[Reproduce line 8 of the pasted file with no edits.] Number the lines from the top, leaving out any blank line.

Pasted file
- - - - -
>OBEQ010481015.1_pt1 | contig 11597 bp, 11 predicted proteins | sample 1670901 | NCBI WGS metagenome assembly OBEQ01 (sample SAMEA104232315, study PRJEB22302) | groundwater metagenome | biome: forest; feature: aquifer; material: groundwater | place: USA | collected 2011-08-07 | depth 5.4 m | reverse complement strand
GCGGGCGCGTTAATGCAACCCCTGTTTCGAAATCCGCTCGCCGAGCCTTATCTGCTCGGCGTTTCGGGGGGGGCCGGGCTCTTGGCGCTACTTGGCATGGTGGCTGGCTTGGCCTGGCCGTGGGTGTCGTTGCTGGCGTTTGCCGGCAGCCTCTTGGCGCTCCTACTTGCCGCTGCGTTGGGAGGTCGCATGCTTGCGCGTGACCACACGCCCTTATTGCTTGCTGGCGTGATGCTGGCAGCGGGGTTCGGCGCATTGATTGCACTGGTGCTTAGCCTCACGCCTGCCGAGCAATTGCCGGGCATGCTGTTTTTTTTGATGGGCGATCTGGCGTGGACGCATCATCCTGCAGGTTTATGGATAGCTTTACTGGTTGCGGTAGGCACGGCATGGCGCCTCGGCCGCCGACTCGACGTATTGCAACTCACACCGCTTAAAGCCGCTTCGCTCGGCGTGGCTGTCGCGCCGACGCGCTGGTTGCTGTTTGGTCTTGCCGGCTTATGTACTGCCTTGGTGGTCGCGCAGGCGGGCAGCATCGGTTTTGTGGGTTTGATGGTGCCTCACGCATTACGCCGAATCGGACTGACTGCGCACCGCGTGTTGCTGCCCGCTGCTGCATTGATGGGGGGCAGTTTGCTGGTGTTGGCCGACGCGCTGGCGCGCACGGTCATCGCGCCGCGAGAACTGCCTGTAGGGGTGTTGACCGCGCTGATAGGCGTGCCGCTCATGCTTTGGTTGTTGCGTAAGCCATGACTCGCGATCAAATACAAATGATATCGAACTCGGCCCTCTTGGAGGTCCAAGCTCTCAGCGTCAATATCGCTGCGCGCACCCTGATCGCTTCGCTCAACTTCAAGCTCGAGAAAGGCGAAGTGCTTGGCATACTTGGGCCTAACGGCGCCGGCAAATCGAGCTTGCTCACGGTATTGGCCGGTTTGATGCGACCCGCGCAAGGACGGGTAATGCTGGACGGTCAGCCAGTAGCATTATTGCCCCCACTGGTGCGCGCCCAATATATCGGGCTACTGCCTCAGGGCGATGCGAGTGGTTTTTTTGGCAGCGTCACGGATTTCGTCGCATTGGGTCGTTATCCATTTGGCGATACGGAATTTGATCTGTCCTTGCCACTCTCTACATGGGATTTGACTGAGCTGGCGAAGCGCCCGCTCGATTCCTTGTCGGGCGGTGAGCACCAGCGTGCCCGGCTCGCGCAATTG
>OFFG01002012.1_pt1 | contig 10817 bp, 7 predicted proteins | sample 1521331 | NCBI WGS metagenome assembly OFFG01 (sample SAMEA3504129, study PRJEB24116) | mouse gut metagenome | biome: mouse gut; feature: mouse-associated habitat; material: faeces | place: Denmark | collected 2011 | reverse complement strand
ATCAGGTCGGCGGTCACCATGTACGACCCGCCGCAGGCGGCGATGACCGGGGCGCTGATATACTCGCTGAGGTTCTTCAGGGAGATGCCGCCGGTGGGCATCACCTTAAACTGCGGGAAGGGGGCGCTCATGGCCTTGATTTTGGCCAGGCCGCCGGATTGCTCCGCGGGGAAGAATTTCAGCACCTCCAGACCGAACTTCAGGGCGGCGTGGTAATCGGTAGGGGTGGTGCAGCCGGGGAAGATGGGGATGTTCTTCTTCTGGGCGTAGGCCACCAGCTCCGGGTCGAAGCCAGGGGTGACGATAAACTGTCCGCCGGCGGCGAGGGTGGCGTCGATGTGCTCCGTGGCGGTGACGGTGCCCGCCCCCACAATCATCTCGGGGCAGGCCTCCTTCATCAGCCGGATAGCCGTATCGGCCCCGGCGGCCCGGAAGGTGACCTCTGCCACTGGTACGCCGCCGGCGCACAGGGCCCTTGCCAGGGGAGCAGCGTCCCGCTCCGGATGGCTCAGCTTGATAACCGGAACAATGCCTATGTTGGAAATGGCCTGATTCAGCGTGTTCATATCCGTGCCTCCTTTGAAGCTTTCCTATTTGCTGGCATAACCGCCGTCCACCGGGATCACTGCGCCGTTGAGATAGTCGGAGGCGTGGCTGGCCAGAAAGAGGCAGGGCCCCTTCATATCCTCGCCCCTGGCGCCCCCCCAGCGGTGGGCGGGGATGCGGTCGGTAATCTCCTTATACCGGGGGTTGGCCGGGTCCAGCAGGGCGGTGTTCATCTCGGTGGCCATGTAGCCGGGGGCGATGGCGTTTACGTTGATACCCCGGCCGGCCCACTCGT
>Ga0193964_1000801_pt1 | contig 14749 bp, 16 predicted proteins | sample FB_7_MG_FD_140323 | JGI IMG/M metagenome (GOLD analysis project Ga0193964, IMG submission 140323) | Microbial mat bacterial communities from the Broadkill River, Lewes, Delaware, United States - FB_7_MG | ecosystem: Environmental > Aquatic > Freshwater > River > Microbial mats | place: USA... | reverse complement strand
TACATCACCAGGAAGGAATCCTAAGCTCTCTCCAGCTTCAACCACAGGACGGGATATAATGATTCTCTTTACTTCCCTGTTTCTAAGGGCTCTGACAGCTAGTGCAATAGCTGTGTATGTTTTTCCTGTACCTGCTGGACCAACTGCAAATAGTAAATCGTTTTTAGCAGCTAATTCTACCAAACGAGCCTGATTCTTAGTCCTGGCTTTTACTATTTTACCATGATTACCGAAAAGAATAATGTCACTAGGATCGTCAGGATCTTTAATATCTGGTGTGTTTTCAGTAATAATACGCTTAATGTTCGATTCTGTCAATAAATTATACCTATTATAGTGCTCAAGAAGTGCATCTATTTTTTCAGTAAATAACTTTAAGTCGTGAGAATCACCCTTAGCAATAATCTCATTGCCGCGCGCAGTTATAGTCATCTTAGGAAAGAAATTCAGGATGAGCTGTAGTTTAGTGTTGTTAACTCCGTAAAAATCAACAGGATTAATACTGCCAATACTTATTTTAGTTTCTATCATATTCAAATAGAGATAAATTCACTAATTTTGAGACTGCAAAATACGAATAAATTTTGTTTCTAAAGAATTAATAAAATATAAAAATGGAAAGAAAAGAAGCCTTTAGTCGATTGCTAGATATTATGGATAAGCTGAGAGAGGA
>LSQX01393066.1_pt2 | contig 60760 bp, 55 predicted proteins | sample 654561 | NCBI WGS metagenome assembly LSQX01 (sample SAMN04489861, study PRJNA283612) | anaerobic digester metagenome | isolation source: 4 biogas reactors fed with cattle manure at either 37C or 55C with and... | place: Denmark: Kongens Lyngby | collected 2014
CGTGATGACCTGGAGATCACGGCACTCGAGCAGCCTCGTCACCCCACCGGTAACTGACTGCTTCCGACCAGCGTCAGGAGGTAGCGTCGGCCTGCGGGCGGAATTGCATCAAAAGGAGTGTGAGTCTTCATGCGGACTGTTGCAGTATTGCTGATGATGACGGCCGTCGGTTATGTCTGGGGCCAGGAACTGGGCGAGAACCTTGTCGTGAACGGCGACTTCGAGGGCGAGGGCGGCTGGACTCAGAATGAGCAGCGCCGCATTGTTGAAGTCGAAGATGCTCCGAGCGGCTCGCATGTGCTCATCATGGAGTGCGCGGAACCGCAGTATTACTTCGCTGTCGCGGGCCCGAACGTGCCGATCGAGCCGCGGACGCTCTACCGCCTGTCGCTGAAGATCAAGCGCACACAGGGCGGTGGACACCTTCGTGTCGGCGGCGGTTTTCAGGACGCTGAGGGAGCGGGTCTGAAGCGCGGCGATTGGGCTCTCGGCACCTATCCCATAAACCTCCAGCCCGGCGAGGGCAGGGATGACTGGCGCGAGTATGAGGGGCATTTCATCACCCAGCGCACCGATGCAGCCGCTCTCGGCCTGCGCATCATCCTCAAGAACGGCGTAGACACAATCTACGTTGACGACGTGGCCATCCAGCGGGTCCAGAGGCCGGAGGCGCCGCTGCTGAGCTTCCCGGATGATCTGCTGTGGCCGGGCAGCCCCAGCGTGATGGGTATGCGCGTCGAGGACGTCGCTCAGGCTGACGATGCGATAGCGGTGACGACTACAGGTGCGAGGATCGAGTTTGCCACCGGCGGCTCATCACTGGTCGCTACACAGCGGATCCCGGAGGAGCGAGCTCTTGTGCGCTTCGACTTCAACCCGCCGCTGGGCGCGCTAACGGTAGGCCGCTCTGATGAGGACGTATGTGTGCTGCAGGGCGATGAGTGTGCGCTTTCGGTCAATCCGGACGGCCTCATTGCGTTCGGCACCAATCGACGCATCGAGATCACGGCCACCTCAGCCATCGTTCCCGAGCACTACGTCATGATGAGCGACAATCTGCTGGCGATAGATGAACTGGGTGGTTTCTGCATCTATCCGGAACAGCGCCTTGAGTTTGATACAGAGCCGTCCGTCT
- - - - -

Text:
CGTGATGACCTGGAGATCACGGCACTCGAGCAGCCTCGTCACCCCACCGGTAACTGACTGCTTCCGACCAGCGTCAGGAGGTAGCGTCGGCCTGCGGGCGGAATTGCATCAAAAGGAGTGTGAGTCTTCATGCGGACTGTTGCAGTATTGCTGATGATGACGGCCGTCGGTTATGTCTGGGGCCAGGAACTGGGCGAGAACCTTGTCGTGAACGGCGACTTCGAGGGCGAGGGCGGCTGGACTCAGAATGAGCAGCGCCGCATTGTTGAAGTCGAAGATGCTCCGAGCGGCTCGCATGTGCTCATCATGGAGTGCGCGGAACCGCAGTATTACTTCGCTGTCGCGGGCCCGAACGTGCCGATCGAGCCGCGGACGCTCTACCGCCTGTCGCTGAAGATCAAGCGCACACAGGGCGGTGGACACCTTCGTGTCGGCGGCGGTTTTCAGGACGCTGAGGGAGCGGGTCTGAAGCGCGGCGATTGGGCTCTCGGCACCTATCCCATAAACCTCCAGCCCGGCGAGGGCAGGGATGACTGGCGCGAGTATGAGGGGCATTTCATCACCCAGCGCACCGATGCAGCCGCTCTCGGCCTGCGCATCATCCTCAAGAACGGCGTAGACACAATCTACGTTGACGACGTGGCCATCCAGCGGGTCCAGAGGCCGGAGGCGCCGCTGCTGAGCTTCCCGGATGATCTGCTGTGGCCGGGCAGCCCCAGCGTGATGGGTATGCGCGTCGAGGACGTCGCTCAGGCTGACGATGCGATAGCGGTGACGACTACAGGTGCGAGGATCGAGTTTGCCACCGGCGGCTCATCACTGGTCGCTACACAGCGGATCCCGGAGGAGCGAGCTCTTGTGCGCTTCGACTTCAACCCGCCGCTGGGCGCGCTAACGGTAGGCCGCTCTGATGAGGACGTATGTGTGCTGCAGGGCGATGAGTGTGCGCTTTCGGTCAATCCGGACGGCCTCATTGCGTTCGGCACCAATCGACGCATCGAGATCACGGCCACCTCAGCCATCGTTCCCGAGCACTACGTCATGATGAGCGACAATCTGCTGGCGATAGATGAACTGGGTGGTTTCTGCATCTATCCGGAACAGCGCCTTGAGTTTGATACAGAGCCGTCCGTCT